Statistician Dr. Matt Briggs: Mooney shows a graph from their paper which is so silly that I refuse to picture it. He presents this graph, as do the authors, as if it were data. Which it is not. It is the output from a preposterously complex regression model (they “control” for 13 things!). Baseball fans: when do more beanballs, and hence more retaliations take place, in chilly April when the season has just begun and all are of good cheer, or late in hot August when tempers are up and when games start to feel a lot more crucial? Is the observed discrepancy therefore caused by climate change? Good grief, what a rotten paper, what a rotten theory.
'For 1 degree Celsius of warming, he'd expect about a 1 percent increase in interpersonal conflicts, a category that includes crimes like assault and robbery but also road rage and fights at baseball games.'
Mooney: 'For instance, one of the studies cited in the new meta-analysis is a 2011 paper published in Psychological Science (discussed in more depth here) showing a relationship between hot temperature days and the number of retaliatory beanballs thrown by Major League Baseball pitchers. The figure below shows their results in more detail:
Credit: Richard Larrick et al, 2011, Temper, temperature, and temptation: Heat-related retaliation in baseball. Psychological Science, 22, 423-428. Reprinted with permission.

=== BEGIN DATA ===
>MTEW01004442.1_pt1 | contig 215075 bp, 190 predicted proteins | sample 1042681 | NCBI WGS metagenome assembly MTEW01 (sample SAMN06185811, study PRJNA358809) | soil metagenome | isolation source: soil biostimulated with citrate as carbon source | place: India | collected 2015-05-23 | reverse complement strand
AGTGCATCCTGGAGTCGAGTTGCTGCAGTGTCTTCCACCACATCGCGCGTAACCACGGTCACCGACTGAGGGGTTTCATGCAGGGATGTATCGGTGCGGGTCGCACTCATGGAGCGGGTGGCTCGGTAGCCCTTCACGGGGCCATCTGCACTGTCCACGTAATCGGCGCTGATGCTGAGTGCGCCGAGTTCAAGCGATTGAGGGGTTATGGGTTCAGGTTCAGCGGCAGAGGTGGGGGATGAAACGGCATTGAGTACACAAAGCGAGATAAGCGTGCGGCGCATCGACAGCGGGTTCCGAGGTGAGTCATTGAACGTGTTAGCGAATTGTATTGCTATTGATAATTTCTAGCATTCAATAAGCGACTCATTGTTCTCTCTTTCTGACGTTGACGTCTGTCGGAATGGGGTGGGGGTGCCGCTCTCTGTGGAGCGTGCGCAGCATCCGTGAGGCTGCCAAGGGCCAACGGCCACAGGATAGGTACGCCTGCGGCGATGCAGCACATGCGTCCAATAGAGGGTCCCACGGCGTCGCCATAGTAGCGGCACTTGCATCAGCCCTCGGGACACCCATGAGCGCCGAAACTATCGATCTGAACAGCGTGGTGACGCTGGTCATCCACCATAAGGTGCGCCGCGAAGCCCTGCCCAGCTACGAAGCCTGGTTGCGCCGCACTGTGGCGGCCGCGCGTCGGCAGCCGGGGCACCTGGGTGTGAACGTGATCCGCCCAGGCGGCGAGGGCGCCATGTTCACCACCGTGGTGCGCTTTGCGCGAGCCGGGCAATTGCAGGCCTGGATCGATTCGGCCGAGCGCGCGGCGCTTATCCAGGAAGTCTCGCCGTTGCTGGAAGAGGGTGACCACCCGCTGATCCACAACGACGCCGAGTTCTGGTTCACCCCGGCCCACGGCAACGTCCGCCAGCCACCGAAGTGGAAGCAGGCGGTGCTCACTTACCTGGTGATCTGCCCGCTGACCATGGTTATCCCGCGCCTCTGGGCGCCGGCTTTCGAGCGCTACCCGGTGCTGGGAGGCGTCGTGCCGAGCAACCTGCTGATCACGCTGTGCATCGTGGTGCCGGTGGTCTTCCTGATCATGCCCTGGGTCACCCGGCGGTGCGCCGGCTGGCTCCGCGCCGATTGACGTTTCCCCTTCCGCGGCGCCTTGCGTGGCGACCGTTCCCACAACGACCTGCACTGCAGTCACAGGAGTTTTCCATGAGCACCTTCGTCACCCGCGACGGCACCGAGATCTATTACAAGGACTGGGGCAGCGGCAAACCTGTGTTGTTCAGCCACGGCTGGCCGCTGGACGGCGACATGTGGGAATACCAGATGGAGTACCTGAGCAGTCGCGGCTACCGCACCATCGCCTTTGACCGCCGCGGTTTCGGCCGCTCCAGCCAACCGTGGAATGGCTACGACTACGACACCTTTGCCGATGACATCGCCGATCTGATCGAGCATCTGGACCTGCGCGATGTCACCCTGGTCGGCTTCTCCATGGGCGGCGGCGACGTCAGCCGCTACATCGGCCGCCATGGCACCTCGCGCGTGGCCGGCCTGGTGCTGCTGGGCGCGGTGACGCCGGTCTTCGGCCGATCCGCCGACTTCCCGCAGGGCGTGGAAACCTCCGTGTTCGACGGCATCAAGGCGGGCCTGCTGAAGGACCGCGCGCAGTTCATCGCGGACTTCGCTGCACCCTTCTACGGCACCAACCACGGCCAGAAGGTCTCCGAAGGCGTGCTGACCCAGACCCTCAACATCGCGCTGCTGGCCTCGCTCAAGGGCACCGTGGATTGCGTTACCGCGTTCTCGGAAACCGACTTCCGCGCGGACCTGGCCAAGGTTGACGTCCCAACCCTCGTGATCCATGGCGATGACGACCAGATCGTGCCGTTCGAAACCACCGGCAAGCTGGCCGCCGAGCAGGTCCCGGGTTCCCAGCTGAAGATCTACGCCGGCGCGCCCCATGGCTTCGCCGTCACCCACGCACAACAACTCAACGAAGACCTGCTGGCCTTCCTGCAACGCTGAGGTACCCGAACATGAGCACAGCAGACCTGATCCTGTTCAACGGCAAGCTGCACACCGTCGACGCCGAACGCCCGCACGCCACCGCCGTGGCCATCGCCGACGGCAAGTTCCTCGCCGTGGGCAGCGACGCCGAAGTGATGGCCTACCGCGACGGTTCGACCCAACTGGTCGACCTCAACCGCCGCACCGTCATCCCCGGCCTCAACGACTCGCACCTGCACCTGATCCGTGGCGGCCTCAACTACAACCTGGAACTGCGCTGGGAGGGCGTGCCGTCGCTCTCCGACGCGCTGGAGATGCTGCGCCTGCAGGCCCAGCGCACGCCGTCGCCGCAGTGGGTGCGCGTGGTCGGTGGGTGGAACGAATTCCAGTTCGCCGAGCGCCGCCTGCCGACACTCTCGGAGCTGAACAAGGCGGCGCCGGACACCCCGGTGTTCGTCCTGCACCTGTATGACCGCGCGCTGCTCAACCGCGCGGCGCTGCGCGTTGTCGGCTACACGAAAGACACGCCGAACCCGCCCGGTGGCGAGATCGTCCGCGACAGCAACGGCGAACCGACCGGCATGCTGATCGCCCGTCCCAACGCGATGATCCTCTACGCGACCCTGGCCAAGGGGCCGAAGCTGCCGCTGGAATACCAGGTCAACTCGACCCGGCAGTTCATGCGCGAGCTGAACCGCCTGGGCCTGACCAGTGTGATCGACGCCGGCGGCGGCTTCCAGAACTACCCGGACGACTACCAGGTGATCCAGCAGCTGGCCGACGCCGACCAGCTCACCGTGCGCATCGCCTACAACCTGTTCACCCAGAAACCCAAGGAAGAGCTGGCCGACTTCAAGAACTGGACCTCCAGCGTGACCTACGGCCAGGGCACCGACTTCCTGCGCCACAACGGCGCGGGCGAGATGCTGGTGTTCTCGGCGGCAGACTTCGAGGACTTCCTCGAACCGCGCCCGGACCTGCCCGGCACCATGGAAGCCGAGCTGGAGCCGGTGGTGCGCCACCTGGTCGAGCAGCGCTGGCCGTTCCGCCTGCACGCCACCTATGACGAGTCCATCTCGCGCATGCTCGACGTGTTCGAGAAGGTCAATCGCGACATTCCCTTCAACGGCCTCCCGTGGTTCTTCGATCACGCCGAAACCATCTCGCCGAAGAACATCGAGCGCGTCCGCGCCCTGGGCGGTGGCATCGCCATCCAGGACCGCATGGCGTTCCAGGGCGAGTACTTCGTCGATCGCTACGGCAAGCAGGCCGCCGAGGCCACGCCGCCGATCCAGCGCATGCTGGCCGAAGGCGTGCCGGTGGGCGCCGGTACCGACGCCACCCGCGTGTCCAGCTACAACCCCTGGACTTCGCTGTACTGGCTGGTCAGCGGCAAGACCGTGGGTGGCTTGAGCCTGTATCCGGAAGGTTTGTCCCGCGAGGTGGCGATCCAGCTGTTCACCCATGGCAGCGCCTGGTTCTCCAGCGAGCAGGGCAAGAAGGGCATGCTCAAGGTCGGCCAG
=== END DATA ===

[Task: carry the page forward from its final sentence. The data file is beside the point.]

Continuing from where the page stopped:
The study's lead author Richard Larrick, a professor at Duke's Fuqua School of Business, explained in an e-mail the psychological research linking heat with shows of aggression.
Monica Medina is a Biden nominee and the wife of White House chief of staff Ron Klain. Monica Medina, the president’s nominee for assistant secretary of the Bureau of Oceans and International Environmental and Science Affairs, wrote about the "environmental upside" of the pandemic in March 2020 and called for the economy to be restructured around "green" jobs.
Medina: "In the midst of the economic and health tragedy posed by the coronavirus pandemic, there is an unexpected bright side: the marked improvement in our environment as a result of the massive slowdown," Medina and her co-author, Our Daily Planet founder Miro Korenha, wrote in a Washington Post op-ed.
"With that comes a responsibility as well — to recover and rebuild in a way that helps deal with the challenge that will persist once the virus is under control," the pair continued.
Medina and her fellow author wrote that they were fearful that people would hurriedly get back to normal "instead of appreciating what we had been missing in our consumption-driven, plastic- and fossil-fuel-addicted world." ... The authors said that the recovery from COVID-19 pandemic was the time to make "structural changes" to the US economy and society.